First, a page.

Brian Hyndman wanted to be a stockbroker growing up and that is what he became, starting out by working for Waterhouse Securities. But his career would be driven by the innovations and new technologies adopted by the markets and he would play a central part.
Hyndman was interviewed by John Lothian News for The Path to Electronic Trading video series.
While many of the stories JLN has told have centered on futures or options trading, Hyndman’s career has been in equities, though he did take a turn in cryptoland before returning to equities with Blue Ocean. He was the subject of a JLN interview we published on May 25, 2022, “Blue Ocean Technologies CEO Brian Hyndman Sees Clear Sailing For ATA In Overnight Trading.”
After two years at Waterhouse Securities, Hyndman joined a startup firm called National Discount Brokers (“NDB”) that was famous for having a mallard duck as part of its logo. NDB was run by Arthur Kontos, and a firm called Sherwood Securities started the firm.
The technological advantage NDB had in the early days was that they were pioneers in touchtone phone trading. Clients could key in trading information into their phone, and it would then be transmitted to a printer where a team of three people would read the information and key it into the internal order entry system.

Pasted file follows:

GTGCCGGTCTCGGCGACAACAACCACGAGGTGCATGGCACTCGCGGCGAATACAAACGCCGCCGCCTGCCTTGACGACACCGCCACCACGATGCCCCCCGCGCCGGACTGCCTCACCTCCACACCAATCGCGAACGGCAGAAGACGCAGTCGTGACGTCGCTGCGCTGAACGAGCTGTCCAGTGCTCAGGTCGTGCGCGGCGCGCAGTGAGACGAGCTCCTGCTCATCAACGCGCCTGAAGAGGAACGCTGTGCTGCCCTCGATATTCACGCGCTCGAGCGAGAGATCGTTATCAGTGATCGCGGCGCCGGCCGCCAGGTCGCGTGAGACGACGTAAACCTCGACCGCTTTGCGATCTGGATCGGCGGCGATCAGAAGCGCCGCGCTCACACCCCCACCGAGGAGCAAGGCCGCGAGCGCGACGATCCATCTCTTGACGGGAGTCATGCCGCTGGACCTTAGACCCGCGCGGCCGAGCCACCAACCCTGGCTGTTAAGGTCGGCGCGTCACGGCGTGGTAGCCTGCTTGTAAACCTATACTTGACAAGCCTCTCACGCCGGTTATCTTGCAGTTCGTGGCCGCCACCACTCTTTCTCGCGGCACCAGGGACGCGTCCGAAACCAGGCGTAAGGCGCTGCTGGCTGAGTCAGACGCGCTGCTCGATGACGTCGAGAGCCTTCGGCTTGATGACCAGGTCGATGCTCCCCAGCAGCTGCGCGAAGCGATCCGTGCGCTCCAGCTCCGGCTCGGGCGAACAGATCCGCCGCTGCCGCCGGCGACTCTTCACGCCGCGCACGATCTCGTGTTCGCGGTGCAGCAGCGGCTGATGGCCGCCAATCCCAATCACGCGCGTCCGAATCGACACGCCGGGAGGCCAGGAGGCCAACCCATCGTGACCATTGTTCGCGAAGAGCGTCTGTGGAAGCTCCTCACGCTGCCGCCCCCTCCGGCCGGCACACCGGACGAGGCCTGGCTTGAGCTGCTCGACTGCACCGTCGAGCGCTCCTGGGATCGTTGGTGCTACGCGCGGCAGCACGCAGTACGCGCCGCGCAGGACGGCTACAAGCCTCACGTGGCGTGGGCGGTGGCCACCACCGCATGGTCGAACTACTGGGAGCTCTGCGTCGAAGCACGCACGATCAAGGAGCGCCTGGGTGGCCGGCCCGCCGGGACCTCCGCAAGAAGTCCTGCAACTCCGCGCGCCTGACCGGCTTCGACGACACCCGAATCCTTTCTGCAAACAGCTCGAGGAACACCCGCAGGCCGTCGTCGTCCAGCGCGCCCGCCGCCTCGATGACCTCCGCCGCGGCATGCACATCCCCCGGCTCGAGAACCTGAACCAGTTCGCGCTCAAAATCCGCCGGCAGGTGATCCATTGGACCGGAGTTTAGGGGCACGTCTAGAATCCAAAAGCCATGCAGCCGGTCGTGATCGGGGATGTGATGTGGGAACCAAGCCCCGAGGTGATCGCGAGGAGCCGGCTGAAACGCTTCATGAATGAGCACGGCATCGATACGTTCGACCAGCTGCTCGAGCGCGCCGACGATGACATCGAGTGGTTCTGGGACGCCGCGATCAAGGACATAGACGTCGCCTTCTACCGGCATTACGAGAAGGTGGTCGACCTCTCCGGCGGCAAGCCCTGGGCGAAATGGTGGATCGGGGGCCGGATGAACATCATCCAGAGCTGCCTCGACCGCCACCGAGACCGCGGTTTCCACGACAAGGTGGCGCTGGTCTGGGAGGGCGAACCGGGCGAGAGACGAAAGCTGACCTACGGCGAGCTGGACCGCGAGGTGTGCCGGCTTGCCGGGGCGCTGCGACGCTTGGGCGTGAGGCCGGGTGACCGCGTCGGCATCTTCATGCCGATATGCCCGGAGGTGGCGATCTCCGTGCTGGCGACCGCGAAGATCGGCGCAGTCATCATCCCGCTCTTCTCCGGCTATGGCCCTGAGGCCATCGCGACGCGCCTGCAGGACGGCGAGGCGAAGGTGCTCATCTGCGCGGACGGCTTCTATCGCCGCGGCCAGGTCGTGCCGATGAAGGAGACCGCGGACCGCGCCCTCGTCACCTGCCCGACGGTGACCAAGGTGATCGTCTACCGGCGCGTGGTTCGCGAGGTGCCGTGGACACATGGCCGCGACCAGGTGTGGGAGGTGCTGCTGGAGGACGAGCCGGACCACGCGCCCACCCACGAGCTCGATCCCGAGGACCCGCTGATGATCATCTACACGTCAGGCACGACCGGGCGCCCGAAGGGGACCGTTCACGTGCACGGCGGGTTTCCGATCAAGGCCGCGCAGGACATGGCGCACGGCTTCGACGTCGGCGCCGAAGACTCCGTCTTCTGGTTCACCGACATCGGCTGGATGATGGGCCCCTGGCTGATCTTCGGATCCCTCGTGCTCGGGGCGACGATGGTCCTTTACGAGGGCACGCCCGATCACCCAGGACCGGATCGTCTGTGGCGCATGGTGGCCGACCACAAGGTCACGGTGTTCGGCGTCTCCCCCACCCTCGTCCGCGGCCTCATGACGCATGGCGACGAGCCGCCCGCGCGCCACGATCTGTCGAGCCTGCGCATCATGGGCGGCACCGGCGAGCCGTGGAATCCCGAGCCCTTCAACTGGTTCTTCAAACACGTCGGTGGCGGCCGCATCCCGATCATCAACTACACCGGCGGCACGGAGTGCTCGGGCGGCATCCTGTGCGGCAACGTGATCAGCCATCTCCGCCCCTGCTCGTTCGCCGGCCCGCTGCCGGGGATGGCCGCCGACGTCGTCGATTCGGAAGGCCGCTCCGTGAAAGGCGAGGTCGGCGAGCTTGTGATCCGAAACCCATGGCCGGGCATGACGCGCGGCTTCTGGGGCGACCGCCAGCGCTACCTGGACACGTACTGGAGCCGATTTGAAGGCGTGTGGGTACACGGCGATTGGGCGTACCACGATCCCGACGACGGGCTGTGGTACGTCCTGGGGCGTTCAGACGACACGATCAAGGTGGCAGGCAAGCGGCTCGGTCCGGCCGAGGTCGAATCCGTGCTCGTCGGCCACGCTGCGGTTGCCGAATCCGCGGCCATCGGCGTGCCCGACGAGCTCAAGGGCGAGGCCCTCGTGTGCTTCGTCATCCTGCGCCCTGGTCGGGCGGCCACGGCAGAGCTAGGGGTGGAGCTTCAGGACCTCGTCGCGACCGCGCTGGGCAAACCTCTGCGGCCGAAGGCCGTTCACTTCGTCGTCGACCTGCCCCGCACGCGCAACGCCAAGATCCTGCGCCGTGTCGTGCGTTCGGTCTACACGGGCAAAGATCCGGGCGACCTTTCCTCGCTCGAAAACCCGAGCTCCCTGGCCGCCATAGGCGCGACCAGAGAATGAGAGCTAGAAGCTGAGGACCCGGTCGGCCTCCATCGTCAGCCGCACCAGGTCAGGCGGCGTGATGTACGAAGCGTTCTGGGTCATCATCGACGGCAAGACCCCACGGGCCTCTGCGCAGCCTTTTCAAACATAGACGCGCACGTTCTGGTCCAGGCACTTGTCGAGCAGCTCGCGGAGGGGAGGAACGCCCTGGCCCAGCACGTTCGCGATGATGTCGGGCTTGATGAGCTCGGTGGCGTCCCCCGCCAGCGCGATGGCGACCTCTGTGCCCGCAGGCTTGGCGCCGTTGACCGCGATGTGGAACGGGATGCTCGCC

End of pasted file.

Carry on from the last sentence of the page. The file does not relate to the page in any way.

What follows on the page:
This was the first step towards today’s trading on your phone, Hyndman said.
Hyndman moved to Chicago to open a satellite office for NDB there, and then after two years moved back to New Jersey to run a call center. The last year he was at NDB he ran the trading department, he said.
One of the biggest problems NDB had was managing its growth. Customers would sometimes be left holding for many minutes to reach a customer representative, so NDB created some working groups to address the issue. One solution was to create a list of frequently asked questions that they could have available on the phone system for customers to listen to, which would help reduce the wait times.
Hyndman’s next step would be into the world of ECNs or electronic communication networks. Reg ATS had been approved by the SEC and new alternative trading systems were popping up, including ECNs.
Hyndman met Bob Greifeld, who had developed the Brass order routing system for Nasdaq stocks. They built the Brute ECN together. Eventually, Sungard bought Brass and Brute, and Greifeld and Hyndman came along.
Hyndman helped Sungard upgrade its technology to grow its market share of Nasdaq stocks.
Nasdaq then showed up and bought Brute and Brass from Sungard, and Hyndman followed. Nasdaq began trading NYSE stocks through the Brut ECN and eventually overtook NYSE for trading volume of NYSE listed stocks, something they pointed out in a Wall Street Journal advertisement, Hyndman said.
After Nasdaq, Hyndman left to explore the world of crypto at Paxos before eventually working his way back to equities with Blue Ocean.